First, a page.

Virus attack is a wake-up call for business

Microsoft tries to duck the blame over the Wannacry ransomware that has infected over 200,000 computers worldwide.


The Wannacry ransomware infected 200,000 computers
(Image credit: Andrew BrookesAB Still Ltd)

Last Friday's "WannaCry" ransomware attack, which hit 200,000 computers in 150 countries, disrupting the NHS and other organisations, should be a wake-up call to governments, companies and individuals to do more to increase "cyber hygiene", says Julian King in the Financial Times, with the scale of business losses estimated at $4bn by some experts and that's before you "consider the threat" to democractic institutions.

Ironically, one organisation that stands to benefit is Microsoft, which owns the targeted operating system, says John Gapper, also in the FT. A blog from Microsoft president Brad Smith was a "masterclass in pursuing Microsoft's interests while invoking a noble mission". He reminded people to update software, pointing out that Microsoft had released a patch for the WannaCry vulnerability in March. He also "took a shot" at the US National Security Agency, whose leaked technology helped the virus spread so rapidly in the first place.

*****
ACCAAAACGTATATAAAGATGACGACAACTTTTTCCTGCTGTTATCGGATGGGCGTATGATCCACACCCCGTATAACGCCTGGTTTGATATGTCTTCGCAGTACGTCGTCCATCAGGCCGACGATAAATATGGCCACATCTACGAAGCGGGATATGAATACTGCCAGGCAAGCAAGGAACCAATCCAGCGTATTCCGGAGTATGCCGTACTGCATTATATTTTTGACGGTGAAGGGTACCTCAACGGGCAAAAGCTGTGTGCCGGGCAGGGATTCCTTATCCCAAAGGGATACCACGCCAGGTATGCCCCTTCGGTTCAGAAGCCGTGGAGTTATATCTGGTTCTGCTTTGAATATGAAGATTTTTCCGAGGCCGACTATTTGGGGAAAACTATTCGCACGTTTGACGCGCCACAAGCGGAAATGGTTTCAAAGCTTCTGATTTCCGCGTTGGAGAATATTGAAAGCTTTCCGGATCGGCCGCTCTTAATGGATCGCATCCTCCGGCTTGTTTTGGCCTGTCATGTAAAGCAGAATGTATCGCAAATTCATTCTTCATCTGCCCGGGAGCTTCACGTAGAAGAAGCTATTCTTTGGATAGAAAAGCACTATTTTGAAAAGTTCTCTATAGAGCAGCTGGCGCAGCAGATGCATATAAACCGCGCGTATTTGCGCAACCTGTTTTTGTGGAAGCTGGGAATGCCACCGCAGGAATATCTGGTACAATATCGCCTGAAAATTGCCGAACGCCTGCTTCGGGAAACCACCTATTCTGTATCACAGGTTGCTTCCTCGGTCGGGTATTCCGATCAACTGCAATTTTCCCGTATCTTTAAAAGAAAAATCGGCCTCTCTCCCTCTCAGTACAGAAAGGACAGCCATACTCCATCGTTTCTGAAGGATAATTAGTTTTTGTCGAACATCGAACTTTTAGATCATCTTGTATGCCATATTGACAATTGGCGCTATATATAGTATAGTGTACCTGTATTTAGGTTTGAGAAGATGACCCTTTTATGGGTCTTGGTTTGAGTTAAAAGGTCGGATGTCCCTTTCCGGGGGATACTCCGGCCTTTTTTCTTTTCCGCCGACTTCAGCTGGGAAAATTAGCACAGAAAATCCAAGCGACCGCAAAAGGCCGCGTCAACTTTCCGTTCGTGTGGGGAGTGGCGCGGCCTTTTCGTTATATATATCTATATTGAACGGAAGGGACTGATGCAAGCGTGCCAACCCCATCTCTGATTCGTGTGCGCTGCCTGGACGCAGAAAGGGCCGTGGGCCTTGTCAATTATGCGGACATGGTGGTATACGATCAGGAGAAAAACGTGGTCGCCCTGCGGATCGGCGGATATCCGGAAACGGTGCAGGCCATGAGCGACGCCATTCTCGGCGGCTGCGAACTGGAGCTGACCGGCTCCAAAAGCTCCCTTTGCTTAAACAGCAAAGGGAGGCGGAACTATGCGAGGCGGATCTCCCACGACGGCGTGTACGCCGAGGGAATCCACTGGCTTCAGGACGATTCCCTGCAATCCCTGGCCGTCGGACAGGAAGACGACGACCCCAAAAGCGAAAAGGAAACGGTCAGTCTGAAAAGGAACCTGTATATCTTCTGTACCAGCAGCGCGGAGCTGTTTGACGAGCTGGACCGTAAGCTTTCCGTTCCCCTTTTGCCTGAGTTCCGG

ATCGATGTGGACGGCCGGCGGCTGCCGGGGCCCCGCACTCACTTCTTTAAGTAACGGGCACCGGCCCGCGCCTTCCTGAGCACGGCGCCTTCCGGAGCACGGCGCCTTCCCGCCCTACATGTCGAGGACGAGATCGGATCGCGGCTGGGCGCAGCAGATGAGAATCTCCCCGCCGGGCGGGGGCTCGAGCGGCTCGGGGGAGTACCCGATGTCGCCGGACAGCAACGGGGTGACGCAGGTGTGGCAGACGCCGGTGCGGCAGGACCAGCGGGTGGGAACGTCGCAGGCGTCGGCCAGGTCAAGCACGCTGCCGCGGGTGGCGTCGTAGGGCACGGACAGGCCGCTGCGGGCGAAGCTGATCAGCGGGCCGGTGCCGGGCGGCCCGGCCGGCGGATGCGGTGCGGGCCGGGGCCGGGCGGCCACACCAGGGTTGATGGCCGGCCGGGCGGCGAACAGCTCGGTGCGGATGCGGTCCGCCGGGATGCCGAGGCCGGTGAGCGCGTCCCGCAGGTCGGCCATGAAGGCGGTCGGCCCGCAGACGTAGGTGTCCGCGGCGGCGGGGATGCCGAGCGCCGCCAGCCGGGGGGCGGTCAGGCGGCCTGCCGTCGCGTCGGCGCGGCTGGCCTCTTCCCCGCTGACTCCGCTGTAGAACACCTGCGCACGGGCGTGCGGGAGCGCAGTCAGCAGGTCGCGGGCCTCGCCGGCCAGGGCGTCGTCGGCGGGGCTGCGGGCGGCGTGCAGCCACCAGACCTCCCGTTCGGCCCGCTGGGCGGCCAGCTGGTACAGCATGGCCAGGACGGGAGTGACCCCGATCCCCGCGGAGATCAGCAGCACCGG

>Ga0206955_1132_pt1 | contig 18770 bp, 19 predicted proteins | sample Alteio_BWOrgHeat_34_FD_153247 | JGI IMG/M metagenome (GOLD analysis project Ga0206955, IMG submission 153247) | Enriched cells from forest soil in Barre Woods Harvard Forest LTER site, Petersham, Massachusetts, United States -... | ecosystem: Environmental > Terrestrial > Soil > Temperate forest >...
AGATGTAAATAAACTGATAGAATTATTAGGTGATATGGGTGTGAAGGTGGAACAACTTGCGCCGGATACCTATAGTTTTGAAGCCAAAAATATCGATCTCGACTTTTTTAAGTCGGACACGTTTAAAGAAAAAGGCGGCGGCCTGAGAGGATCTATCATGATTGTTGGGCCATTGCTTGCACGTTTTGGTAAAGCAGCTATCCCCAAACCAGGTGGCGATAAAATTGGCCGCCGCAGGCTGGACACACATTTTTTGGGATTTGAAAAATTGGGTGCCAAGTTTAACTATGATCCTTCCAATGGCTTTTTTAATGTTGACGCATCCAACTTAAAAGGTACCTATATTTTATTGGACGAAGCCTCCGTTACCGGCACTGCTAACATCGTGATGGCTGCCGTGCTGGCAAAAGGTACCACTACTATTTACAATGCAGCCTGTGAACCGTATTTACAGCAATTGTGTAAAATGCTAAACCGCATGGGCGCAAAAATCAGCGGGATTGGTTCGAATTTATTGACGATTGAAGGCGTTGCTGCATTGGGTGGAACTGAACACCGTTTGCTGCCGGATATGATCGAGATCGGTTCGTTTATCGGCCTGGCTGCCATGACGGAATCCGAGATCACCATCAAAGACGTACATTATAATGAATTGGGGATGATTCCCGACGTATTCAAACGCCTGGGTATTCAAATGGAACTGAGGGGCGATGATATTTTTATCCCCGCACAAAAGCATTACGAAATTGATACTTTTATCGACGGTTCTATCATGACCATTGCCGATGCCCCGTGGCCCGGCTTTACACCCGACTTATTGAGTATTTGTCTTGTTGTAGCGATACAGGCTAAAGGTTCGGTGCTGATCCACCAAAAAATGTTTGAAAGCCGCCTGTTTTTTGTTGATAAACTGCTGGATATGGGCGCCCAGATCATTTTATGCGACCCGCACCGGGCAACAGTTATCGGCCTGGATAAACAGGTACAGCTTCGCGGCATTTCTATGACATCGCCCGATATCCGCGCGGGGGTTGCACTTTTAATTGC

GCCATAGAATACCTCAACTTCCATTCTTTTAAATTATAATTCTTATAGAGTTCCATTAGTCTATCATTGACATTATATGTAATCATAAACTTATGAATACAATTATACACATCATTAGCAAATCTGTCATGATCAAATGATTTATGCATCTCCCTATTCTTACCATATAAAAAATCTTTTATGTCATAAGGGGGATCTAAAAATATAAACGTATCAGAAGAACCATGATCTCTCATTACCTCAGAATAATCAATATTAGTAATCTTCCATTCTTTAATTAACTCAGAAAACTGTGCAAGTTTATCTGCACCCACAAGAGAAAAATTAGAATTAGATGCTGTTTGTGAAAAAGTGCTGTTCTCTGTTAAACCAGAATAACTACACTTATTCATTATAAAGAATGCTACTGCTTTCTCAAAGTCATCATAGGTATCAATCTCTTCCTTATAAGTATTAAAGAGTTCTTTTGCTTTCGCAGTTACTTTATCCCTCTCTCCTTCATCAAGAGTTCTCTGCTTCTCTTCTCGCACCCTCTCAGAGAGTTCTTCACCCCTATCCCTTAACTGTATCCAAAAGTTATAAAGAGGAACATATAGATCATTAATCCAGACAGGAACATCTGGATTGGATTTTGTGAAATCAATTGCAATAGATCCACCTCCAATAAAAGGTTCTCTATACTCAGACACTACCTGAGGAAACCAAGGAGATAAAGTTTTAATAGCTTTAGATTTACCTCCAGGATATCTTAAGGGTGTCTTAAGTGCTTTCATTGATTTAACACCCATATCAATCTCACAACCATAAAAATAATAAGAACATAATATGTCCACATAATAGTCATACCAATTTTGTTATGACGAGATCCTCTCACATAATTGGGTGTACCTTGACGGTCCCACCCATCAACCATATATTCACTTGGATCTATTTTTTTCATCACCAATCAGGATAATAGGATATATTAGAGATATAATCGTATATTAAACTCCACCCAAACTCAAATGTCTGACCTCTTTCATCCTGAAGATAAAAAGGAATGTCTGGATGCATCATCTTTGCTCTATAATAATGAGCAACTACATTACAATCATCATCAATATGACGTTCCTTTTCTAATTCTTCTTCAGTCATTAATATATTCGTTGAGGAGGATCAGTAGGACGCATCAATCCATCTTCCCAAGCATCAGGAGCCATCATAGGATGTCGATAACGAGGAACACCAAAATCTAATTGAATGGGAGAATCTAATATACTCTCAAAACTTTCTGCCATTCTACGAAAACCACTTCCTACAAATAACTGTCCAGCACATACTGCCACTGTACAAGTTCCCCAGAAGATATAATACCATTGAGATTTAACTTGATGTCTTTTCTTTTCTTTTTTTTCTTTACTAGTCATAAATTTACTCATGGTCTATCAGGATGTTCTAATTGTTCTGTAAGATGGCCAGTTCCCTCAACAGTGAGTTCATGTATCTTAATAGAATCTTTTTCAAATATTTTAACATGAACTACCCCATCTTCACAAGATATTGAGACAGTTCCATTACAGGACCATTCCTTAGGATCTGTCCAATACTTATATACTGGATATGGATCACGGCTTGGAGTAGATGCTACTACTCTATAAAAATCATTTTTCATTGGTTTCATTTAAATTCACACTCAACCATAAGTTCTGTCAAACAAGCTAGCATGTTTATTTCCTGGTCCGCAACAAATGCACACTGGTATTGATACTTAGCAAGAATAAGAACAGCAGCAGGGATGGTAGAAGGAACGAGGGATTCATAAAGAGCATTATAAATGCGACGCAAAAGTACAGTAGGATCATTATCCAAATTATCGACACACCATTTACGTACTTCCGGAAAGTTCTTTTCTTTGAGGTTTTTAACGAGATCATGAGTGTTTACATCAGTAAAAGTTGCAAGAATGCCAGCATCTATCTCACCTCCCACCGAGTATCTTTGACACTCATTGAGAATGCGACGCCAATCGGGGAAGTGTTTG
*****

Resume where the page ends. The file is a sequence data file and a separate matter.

Shame on Microsoft, says Chris Merriman in The Inquirer. Yes, the company did release a patch, but it's hard to blame the NHS for not updating (and The Times' Mark Bridge points out, NHS Digital had issued a warning to use the patch on 25 April). It quite rightly concentrates its resources on "healing the sick".

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More than 52% of businesses worldwide are running at least one instance of XP, and it takes just one out-of-date system in a network to put it at risk. If you're serious about this "wake-up call", Microsoft, use your dominant market position to find better ways of tackling the security problem.

Emily Hohler

Emily has worked as a journalist for more than thirty years and was formerly Assistant Editor of MoneyWeek, which she helped launch in 2000. Prior to this, she was Deputy Features Editor of The Times and a Commissioning Editor for The Independent on Sunday and The Daily Telegraph. She has written for most of the national newspapers including The Times, the Daily and Sunday Telegraph, The Evening Standard and The Daily Mail, She interviewed celebrities weekly for The Sunday Telegraph and wrote a regular column for The Evening Standard. As Political Editor of MoneyWeek, Emily has covered subjects from Brexit to the Gaza war.

Aside from her writing, Emily trained as Nutritional Therapist following her son's diagnosis with Type 1 diabetes in 2011 and now works as a practitioner for Nature Doc, offering one-to-one consultations and running workshops in Oxfordshire.